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Frames of Time...

064_04 - A Tale of Tigers
After a recent performance as Tony the Tiger, I discussed the topic of mascot abuse. I mostly covered a case of a sport mascot hit with a baseball bat. However, all costume characters can be the victims of such abuse, even the ones at amusement parks.

While at Disneyland, I only received "minor" injuries. The worst was probably when a young military man wanted to show his girl what a "man" he was by crushing Chip's paw. He squeezed for several minutes, but I refused to cry out or yank my hand away. Afterwards, the nursing facility wrapped my hand and I was given the rest of the day off.

The worst cases involved friends performing as Robin Hood and Mickey Mouse. Robin had a group of kids give him a bear hug, while another part of their group tried to pull his tail off. None knew the tail was attached to the person inside with a set of belts. End result: Robin received several broken ribs.

As for Mickey, he was the unknowing pawn of a gang initiation. The newbie was to stick his knife in Mickey's back. They knew Mickey wouldn't feel anything with all the padding. Ironically, the Mickey was a survival trainee and heard the sound of a switchblade. He turned as the gang member lunged. Mickey grabbed the kid's wrist and twisted him to the ground. A security guard ran to the aid of the "child" until he saw the blood pouring out of Mickey's side. (Not only was the gang member jailed, he probably lost face having been beaten by a mouse.)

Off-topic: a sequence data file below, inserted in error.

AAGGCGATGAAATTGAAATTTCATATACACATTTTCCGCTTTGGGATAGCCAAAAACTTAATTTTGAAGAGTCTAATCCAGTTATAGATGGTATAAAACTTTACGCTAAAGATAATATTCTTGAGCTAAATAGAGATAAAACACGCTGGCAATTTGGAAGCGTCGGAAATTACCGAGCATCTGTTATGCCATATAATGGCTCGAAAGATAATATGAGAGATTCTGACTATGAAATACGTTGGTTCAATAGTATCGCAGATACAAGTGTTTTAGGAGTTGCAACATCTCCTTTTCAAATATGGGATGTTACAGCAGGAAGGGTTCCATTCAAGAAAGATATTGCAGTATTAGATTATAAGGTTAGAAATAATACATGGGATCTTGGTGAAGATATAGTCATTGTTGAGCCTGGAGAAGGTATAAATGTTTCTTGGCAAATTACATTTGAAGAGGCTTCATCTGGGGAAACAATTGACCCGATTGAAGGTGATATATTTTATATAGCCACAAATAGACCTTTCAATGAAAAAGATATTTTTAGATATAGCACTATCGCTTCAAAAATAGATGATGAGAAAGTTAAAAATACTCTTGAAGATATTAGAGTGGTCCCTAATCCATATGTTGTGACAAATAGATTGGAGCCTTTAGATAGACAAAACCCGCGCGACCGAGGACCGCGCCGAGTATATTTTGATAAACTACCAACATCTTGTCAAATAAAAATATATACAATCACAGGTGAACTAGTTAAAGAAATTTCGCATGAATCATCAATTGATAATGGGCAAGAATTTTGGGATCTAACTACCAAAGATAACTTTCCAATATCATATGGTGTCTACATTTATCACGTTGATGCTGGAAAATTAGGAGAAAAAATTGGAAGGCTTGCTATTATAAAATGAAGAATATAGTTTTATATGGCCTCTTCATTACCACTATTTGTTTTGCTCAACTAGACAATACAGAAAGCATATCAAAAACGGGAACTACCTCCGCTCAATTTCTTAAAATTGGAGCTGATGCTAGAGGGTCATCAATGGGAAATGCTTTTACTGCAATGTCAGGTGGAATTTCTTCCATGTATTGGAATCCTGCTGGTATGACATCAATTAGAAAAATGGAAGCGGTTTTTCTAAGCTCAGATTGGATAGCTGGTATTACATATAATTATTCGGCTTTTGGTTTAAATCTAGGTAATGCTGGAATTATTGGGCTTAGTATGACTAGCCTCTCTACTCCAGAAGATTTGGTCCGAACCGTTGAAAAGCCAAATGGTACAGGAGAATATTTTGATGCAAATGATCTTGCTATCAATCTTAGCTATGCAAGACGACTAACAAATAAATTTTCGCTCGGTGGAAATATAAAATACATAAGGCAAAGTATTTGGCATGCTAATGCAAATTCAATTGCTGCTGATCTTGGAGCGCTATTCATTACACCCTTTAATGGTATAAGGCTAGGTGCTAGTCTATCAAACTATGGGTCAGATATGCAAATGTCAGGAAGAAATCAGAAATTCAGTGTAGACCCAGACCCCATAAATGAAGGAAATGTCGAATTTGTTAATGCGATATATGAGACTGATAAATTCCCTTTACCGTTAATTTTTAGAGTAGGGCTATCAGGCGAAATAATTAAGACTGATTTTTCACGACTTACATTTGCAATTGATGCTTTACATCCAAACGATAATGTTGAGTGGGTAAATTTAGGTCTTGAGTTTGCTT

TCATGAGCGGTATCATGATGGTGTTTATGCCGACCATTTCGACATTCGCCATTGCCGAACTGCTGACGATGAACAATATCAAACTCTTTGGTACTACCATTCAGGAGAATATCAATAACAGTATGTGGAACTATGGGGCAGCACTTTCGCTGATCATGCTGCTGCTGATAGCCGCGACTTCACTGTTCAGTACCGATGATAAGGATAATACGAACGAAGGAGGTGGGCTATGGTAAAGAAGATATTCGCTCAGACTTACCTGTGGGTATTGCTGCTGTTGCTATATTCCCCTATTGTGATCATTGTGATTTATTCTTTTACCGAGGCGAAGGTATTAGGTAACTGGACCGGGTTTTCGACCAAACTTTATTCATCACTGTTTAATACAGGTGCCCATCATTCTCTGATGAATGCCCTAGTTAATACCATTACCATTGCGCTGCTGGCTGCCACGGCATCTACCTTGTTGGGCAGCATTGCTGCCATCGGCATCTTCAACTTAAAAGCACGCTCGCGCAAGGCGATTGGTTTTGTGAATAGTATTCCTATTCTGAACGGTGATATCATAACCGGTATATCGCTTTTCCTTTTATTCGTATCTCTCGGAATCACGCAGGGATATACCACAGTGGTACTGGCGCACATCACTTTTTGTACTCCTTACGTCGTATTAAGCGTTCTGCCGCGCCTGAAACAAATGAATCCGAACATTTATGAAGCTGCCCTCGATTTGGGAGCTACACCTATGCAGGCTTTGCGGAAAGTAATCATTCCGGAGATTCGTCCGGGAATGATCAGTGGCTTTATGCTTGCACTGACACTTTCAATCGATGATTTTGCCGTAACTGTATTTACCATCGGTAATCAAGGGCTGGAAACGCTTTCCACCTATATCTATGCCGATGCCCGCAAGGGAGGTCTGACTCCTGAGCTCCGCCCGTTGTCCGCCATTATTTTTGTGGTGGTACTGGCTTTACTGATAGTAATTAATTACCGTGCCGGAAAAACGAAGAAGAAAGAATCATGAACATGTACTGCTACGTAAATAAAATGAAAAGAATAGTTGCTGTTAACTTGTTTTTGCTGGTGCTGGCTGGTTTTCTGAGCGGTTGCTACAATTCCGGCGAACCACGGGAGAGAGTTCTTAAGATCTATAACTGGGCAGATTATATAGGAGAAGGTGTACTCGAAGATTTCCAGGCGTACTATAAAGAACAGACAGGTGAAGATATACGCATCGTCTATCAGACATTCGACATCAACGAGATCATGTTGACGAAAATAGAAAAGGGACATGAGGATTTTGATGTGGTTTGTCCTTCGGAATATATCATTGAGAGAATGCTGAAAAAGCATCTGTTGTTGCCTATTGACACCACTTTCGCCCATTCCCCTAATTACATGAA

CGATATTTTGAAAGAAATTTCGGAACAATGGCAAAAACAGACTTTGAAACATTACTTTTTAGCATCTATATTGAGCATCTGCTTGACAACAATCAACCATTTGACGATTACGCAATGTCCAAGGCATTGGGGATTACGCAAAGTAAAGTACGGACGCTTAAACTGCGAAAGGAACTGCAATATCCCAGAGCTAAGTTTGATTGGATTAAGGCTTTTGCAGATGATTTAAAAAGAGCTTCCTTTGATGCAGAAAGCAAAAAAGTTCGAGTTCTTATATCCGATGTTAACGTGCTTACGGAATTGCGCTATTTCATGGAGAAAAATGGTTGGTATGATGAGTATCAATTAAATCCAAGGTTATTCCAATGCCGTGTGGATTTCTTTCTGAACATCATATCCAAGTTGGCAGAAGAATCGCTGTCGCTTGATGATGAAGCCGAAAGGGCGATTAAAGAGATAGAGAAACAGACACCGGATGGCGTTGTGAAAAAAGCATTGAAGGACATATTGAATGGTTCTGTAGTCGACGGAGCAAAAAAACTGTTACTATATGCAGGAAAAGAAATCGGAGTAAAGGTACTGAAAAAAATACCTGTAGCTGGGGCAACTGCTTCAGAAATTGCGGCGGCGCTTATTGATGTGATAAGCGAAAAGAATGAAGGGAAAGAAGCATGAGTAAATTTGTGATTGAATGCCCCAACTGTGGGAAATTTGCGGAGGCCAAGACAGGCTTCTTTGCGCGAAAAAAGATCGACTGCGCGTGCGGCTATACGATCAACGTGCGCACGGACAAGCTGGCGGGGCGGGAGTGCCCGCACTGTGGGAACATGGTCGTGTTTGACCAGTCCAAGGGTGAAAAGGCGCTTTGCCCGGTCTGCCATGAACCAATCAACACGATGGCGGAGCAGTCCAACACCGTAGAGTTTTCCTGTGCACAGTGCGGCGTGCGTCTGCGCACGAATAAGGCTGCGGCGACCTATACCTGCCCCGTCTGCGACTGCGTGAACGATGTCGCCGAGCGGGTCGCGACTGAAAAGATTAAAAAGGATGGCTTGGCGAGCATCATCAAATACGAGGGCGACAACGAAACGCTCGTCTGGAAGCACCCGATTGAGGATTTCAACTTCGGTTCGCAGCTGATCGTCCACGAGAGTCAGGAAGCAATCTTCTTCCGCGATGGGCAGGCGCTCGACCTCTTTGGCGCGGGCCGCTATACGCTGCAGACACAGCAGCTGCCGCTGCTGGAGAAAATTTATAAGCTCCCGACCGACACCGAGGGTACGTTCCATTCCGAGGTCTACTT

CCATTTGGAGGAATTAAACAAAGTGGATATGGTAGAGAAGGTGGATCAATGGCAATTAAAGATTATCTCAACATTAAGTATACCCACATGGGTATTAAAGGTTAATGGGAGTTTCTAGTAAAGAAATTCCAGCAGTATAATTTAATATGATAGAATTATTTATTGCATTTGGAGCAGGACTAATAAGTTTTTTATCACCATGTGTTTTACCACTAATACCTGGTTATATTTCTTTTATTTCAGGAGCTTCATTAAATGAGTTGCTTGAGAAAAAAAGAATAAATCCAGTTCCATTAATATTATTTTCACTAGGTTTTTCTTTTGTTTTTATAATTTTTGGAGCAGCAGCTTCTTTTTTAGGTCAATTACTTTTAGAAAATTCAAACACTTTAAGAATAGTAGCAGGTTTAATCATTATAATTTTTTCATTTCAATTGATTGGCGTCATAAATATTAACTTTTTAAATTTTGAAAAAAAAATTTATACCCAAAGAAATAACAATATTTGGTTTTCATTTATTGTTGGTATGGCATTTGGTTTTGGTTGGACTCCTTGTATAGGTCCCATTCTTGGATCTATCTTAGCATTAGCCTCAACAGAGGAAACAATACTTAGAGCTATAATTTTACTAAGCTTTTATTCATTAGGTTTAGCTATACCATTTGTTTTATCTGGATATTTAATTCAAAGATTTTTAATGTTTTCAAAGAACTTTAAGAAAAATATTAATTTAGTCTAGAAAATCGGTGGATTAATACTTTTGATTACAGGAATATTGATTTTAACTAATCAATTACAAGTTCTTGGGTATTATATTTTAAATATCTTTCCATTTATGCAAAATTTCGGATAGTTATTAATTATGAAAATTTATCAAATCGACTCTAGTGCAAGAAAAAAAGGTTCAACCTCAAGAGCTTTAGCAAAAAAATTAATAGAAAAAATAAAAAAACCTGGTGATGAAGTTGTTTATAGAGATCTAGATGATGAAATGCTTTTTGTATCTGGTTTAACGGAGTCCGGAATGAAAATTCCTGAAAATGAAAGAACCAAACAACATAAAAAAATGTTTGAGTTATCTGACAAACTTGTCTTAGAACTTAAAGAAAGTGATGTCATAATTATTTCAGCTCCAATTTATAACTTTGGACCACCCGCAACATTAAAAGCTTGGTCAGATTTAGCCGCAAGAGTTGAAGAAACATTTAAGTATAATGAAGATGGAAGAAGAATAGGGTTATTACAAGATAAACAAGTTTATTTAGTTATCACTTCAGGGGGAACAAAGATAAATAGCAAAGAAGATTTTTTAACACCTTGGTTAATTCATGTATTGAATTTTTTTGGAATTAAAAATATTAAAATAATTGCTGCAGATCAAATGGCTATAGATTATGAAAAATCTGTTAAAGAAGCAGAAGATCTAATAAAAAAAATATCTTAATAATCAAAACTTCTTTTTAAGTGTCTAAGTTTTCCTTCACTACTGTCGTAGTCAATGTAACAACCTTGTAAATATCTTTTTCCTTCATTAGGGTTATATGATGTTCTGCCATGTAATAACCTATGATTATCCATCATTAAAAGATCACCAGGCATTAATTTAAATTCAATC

However, as horrible as those might seem, a new danger is coming to those who don a costume. It is the fear of lawsuit and imprisonment. Papers are covering the story of a Tigger at Walt Disney World accused of molesting guests. The investigation and media are beginning to resemble the circus around 911.

The first guest came forward almost a month after the alleged incident. (I say, "alleged" to give all parties benefit of a doubt and a fair legal system.) Suddenly others came forward saying the same Tigger molested them. Some of these new incidents occurred before the accused person even worked at Disney World. Should it be believed all Tiggers were prone to such molestations? Even the one in the photo from the 1970s?

Some ex-costume workers talking to press have described the alleged action (touching a breast) as an accident, others as something done on purpose. Knowing the Tigger suit, both are equally possible scenarios. Sadly, as more guests come forward with complaints, none have come forward in support. Where are the thousands of guests who received happy handshakes and hugs from Tigger? Where are current workers who understand the suit's abilities and limitations? (Actually, they are probably afraid of falling under a similar scrutiny by the press.)

This incident will become a temporary black mark, and late night topic against all costume performers. Other local parks are now being asked about possible past complaints. Companies wanting to use mascots now have to consider bad publicity or legal action. Eventually the circus will come to various conclusions, and probably none that will enhance the ability of a child to meet their favorite cartoon character.

You can read one of the reports here.

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